Imagine, Observe, Remember, Peter Blegvad (250pp, £18, Uniformbooks/Amateur Enterprises)
I imagined that this book was called Imagined, Observed, Remembered, a document of work that had previously happened, something in the past. I thought that it would be a catalogue of Peter Blegvad’s drawings neatly arranged in grids, a gathering-up and tidying-up of his illustration, drawing and fine art work.
Book to hand, I observe that it is more than I have imagined. The title is in fact a directive, a statement of intent, a brief manifesto; the book is far more than I had supposed. There is explication, discussion and explanation, some autobiography; the author suggests on the back cover that ‘[i]t’s a kind of phenomenology project, a way to look at different ways of looking’. Fair enough.
I had forgotten how beautifully designed and printed Uniformbooks are, how quirky and original the subjects of their book is. Blegvad fits right in, if ‘fitting in’ is a term that can be applied such work unclassifiable. Blegvad is a self-confessed pataphysicist, that surrealist take on the philosophy of science, and here that critical stance is put to good use, with its discussion of psychonauts, mnemonic drawings, memory theatres and discussion of ‘how to be a seer’.
But there is a serious thread running through this witty and engaging book, an informed and clever consideration of how memory, observation and thought differ, yet combine to produce an often compromised or unreal version of the world. ‘This is an art project, but I think of it as a kind of outsider science. By drawing the things I see in my mind’s eye I like to imagine I’m making the invisible visible’, writes Blegvad, but for me the essential component is not the artistic journey into self-expression and the imaginary but that the imagined subjects are then considered in relation to the subject in the real world. This frisson or comparison, the abuttal of imaginary and actual, helps us consider how we see the world, as is the third image produced (the remembered), where the artist chooses and adapts visual information from the earlier two works.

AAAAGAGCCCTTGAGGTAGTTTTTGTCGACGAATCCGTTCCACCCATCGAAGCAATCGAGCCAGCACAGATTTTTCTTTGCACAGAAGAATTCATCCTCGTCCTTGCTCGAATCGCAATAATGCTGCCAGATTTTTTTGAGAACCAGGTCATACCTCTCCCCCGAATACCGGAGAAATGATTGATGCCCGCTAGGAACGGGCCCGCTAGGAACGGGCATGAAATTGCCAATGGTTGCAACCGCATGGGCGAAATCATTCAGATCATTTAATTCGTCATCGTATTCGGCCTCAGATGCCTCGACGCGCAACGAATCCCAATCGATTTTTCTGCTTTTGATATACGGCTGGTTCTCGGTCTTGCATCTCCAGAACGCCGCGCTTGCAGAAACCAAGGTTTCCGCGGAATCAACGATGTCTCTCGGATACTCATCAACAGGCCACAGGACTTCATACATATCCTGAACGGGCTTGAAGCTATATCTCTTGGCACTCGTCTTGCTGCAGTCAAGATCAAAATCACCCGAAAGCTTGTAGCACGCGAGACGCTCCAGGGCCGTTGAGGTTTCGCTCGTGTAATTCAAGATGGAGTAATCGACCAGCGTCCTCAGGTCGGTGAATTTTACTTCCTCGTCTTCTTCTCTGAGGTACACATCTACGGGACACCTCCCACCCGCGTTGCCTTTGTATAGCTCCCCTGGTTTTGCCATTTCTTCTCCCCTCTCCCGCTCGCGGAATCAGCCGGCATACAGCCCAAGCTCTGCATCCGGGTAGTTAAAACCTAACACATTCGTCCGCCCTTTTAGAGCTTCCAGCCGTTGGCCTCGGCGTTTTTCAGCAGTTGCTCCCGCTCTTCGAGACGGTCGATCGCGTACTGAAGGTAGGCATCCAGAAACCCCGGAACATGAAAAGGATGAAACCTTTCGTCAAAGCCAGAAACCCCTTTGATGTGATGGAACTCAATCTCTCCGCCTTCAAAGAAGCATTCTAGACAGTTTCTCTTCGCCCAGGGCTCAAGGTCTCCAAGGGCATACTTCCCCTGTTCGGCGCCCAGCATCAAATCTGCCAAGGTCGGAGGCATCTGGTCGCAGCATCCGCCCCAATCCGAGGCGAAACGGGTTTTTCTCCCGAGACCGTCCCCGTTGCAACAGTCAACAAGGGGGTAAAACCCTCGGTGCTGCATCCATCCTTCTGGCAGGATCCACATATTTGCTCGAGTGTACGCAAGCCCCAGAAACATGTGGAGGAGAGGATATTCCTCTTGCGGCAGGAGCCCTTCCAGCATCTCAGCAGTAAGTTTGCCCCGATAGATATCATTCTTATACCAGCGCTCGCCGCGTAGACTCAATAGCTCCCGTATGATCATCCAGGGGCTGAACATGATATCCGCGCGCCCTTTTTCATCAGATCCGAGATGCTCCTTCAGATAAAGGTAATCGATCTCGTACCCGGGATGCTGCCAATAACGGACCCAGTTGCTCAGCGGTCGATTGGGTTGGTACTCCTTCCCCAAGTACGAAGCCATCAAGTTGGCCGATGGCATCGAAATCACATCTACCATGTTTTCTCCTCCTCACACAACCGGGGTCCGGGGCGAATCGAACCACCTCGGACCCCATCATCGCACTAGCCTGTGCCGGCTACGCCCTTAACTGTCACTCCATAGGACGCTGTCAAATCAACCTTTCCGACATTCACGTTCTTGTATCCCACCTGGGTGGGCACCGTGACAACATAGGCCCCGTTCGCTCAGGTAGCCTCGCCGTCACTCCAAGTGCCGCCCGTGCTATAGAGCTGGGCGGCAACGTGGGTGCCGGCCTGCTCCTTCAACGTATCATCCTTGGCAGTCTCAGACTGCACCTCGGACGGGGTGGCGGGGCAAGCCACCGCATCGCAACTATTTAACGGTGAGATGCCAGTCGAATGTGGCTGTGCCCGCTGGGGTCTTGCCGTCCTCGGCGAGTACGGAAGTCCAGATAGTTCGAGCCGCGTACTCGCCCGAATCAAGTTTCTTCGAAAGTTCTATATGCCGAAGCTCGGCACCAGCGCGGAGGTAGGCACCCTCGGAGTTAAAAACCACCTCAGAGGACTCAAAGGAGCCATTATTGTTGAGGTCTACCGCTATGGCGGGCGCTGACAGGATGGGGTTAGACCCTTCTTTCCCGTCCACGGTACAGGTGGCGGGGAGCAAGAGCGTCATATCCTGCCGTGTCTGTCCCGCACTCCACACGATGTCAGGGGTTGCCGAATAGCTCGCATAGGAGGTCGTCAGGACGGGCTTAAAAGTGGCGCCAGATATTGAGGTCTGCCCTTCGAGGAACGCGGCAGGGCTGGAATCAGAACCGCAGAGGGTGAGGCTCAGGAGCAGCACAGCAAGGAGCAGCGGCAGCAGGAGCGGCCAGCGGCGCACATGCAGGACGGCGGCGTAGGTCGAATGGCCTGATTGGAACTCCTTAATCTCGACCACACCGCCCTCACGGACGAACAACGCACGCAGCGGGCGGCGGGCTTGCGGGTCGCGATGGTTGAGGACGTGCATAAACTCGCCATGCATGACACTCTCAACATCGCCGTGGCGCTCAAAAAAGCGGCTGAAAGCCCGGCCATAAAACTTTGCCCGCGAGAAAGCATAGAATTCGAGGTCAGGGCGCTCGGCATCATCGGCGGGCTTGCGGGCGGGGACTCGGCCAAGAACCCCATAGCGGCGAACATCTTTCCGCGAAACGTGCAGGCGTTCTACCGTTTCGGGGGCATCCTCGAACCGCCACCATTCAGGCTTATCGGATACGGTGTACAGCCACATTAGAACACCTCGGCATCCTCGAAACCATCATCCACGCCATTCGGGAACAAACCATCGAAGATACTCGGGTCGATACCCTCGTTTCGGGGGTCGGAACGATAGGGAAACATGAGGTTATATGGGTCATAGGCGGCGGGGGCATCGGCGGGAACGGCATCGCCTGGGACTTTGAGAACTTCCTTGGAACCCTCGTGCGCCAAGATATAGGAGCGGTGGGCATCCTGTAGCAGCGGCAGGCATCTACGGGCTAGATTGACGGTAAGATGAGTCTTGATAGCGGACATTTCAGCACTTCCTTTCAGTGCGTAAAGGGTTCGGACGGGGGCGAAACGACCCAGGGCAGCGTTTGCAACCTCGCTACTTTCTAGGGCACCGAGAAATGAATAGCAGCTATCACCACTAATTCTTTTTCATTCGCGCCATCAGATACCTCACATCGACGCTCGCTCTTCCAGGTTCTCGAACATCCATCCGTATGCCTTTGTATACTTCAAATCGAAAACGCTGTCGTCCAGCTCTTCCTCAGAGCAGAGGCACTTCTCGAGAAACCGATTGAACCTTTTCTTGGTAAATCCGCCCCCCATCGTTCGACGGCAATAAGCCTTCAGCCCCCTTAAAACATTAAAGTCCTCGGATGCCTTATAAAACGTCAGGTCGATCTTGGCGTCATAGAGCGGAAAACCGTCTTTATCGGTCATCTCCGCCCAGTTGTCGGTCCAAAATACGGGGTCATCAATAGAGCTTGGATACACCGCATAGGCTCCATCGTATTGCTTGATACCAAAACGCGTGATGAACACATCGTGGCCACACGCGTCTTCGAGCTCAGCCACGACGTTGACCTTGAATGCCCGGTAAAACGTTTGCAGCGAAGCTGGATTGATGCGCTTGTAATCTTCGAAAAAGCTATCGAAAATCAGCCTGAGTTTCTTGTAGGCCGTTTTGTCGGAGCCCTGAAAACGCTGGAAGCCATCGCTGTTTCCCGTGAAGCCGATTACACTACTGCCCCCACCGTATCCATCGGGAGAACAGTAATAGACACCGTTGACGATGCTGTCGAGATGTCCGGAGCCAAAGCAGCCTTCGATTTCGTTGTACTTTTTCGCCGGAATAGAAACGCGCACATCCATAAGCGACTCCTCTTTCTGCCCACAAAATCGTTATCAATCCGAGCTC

I do not know what I will remember of this book but I know it will engage me for several more weeks this first time through, and that it will be a book I return to. It is eminently informative, entertaining and questioning, sometimes provocatively so. It is physically pleasing to hold, it is visually pleasing to the eye, it is challenging to the mind; I will perhaps off the word wondrous as a condensed summative offer.
I already have other memories or rememberings of Peter Blegvad. His music, both solo and as part of Slapp Happy and Henry Cow, all now available on CD; his Leviathan cartoons, which were gathered up and published as The Book of Leviathan by Sort Of Books; and Kew. Rhone, a previous and very different volume published by Uniform- books. There are more personal moments too: being part of a small audience for a solo concert at The Mean Fiddler in the West London wastelands; some longwinded and hilarious conversations when we both taught at Warwick University; and a more recent writing workshop where Peter got my bemused creative writing students to design ‘angel traps’ to facilitate the capture of song lyrics from the air around them.
‘Imagination, observation and memory act together to provide the subjective and objective data we need to navigate our various worlds’, declares Blegvad. And now we have a manual to not only help us gather that data but also to understand why we should.